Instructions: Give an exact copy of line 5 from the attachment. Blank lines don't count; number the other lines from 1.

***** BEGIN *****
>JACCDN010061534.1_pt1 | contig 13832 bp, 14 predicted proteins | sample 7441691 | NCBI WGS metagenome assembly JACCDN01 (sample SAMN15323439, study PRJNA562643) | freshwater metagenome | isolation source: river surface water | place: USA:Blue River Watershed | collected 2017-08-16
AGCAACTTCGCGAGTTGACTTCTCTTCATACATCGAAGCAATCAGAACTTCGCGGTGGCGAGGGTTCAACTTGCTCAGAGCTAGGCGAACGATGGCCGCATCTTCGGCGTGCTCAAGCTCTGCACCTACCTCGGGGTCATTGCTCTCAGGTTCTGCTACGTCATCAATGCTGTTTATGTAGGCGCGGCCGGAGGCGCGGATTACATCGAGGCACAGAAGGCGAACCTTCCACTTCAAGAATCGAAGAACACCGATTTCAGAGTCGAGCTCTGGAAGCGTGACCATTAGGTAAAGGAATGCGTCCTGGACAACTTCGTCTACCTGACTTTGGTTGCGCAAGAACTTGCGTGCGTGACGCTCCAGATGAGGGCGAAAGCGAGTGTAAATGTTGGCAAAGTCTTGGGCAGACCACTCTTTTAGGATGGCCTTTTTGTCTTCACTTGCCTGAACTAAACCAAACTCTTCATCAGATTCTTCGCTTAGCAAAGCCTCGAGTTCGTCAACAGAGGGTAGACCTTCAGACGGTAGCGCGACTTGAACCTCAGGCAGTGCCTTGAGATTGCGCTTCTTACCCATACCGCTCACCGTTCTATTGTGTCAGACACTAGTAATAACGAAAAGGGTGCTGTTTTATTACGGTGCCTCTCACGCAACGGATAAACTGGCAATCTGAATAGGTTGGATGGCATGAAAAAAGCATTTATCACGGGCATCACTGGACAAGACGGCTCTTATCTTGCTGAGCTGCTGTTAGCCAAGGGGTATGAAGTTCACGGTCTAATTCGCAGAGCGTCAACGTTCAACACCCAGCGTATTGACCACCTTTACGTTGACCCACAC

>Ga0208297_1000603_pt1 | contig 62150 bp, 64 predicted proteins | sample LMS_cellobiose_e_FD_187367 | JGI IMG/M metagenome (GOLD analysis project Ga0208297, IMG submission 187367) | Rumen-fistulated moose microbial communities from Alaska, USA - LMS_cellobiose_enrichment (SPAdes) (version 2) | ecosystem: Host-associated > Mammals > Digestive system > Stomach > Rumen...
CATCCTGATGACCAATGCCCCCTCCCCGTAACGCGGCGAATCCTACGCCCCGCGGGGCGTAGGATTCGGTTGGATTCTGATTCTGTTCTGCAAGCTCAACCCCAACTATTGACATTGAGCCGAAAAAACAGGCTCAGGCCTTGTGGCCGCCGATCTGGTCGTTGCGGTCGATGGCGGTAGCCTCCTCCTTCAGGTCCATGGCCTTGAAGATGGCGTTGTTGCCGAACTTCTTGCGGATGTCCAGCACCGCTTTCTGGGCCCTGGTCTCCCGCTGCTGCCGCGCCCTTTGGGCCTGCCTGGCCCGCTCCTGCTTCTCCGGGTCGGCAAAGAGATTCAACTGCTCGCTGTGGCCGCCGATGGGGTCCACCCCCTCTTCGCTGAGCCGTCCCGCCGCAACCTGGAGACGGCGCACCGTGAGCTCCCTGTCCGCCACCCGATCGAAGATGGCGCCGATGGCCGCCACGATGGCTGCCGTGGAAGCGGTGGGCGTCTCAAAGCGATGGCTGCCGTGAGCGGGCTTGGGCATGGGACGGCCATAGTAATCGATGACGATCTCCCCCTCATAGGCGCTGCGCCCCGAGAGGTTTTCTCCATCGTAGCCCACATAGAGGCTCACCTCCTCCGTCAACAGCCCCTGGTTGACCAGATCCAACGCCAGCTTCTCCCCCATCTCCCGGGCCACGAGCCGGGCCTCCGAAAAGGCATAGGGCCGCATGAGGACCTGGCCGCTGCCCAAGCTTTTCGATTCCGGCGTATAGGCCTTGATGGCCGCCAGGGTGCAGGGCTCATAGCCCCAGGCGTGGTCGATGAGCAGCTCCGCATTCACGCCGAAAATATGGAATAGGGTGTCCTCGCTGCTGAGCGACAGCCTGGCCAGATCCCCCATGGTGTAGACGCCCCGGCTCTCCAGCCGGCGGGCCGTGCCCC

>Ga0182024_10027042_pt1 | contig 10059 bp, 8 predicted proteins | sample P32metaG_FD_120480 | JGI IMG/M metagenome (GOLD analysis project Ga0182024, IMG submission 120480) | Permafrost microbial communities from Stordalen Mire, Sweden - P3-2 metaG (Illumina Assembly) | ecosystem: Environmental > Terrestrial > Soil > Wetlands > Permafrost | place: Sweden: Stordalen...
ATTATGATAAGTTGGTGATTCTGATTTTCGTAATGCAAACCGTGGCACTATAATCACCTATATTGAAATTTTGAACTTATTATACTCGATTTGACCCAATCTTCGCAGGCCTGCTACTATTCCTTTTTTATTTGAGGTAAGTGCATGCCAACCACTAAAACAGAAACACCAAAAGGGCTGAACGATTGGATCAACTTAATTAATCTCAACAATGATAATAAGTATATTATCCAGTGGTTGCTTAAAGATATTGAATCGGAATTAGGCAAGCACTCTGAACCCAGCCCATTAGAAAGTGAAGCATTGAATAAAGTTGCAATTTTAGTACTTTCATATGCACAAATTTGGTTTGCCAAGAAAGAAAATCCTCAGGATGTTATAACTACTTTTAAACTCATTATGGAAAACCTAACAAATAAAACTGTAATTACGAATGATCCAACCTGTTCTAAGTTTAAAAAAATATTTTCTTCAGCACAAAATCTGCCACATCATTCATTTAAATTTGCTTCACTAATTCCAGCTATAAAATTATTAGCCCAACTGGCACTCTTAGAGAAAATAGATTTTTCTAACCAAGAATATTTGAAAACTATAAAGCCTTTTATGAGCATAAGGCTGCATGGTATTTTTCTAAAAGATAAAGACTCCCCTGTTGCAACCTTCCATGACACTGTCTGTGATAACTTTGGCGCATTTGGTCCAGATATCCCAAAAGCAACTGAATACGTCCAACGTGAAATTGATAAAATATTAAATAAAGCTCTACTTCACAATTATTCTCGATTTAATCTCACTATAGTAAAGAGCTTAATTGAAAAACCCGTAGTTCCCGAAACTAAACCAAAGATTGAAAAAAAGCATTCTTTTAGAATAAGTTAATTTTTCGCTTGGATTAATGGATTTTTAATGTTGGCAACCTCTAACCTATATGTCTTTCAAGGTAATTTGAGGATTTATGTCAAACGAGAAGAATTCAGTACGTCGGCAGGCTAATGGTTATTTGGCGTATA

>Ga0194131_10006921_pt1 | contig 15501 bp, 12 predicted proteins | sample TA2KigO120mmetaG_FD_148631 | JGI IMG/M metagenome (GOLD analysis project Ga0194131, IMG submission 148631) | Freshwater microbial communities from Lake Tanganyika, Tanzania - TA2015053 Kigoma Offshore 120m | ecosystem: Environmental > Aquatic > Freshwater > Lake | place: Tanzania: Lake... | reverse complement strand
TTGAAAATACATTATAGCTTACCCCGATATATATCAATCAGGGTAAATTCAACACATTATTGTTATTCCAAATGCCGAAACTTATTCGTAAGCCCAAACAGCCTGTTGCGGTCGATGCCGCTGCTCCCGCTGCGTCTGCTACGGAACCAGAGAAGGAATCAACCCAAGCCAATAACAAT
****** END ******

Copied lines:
>Ga0182024_10027042_pt1 | contig 10059 bp, 8 predicted proteins | sample P32metaG_FD_120480 | JGI IMG/M metagenome (GOLD analysis project Ga0182024, IMG submission 120480) | Permafrost microbial communities from Stordalen Mire, Sweden - P3-2 metaG (Illumina Assembly) | ecosystem: Environmental > Terrestrial > Soil > Wetlands > Permafrost | place: Sweden: Stordalen...